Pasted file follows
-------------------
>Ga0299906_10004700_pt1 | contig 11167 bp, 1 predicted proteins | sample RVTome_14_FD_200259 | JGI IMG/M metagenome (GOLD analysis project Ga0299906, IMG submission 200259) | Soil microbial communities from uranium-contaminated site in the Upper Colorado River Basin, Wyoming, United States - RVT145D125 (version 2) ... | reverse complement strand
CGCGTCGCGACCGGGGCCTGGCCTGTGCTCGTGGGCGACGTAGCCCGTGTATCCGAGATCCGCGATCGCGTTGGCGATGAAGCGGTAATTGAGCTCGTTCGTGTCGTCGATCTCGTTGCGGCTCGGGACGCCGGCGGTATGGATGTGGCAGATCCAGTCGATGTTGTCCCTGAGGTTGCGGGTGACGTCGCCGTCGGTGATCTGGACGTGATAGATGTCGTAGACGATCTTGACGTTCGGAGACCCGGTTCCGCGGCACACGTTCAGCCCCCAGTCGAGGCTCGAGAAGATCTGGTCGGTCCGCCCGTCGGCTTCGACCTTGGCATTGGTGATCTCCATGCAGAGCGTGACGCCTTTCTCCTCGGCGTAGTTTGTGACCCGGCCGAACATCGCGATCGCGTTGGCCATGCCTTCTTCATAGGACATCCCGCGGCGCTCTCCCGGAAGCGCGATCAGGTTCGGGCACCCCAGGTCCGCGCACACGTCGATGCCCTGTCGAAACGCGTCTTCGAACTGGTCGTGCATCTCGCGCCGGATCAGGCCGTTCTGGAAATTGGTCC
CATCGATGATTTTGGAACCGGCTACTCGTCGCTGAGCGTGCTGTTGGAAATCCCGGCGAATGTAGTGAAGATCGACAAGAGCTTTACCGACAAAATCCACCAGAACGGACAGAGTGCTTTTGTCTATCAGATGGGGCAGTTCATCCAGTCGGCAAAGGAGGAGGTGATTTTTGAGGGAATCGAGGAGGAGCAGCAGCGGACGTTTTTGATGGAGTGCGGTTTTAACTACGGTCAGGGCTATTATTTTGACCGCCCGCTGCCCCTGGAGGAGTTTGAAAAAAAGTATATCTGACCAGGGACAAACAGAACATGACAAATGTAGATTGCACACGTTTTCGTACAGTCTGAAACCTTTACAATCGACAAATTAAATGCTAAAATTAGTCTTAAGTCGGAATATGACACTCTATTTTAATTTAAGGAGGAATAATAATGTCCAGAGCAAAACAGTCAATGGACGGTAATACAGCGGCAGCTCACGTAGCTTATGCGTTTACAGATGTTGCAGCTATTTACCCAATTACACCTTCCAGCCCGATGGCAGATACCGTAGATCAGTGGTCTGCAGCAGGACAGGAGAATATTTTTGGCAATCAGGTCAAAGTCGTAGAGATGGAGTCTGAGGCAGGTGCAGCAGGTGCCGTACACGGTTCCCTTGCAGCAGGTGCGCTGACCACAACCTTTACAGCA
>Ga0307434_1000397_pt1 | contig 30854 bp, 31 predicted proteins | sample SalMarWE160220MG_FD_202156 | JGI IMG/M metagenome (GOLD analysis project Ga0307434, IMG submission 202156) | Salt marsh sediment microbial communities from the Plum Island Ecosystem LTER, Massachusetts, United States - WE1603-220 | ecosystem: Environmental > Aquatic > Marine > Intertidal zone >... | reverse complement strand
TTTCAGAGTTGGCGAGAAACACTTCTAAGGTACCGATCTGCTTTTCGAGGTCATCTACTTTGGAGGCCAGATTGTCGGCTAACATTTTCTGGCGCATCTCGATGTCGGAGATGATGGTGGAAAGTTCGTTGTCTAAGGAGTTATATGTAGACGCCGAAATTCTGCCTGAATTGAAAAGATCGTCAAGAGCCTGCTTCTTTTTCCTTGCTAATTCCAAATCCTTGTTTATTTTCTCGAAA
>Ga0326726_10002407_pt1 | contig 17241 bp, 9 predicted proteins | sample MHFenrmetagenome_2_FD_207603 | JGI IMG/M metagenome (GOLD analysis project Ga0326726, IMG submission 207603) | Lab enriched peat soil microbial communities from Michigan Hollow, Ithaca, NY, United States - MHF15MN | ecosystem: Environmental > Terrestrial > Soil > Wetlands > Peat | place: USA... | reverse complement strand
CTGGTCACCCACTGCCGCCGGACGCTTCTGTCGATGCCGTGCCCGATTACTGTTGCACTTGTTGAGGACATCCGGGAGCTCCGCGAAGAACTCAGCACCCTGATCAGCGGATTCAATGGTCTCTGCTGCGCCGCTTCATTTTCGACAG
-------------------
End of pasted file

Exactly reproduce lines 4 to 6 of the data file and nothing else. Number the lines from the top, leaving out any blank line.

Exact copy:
>Ga0307434_1000397_pt1 | contig 30854 bp, 31 predicted proteins | sample SalMarWE160220MG_FD_202156 | JGI IMG/M metagenome (GOLD analysis project Ga0307434, IMG submission 202156) | Salt marsh sediment microbial communities from the Plum Island Ecosystem LTER, Massachusetts, United States - WE1603-220 | ecosystem: Environmental > Aquatic > Marine > Intertidal zone >... | reverse complement strand
TTTCAGAGTTGGCGAGAAACACTTCTAAGGTACCGATCTGCTTTTCGAGGTCATCTACTTTGGAGGCCAGATTGTCGGCTAACATTTTCTGGCGCATCTCGATGTCGGAGATGATGGTGGAAAGTTCGTTGTCTAAGGAGTTATATGTAGACGCCGAAATTCTGCCTGAATTGAAAAGATCGTCAAGAGCCTGCTTCTTTTTCCTTGCTAATTCCAAATCCTTGTTTATTTTCTCGAAA
>Ga0326726_10002407_pt1 | contig 17241 bp, 9 predicted proteins | sample MHFenrmetagenome_2_FD_207603 | JGI IMG/M metagenome (GOLD analysis project Ga0326726, IMG submission 207603) | Lab enriched peat soil microbial communities from Michigan Hollow, Ithaca, NY, United States - MHF15MN | ecosystem: Environmental > Terrestrial > Soil > Wetlands > Peat | place: USA... | reverse complement strand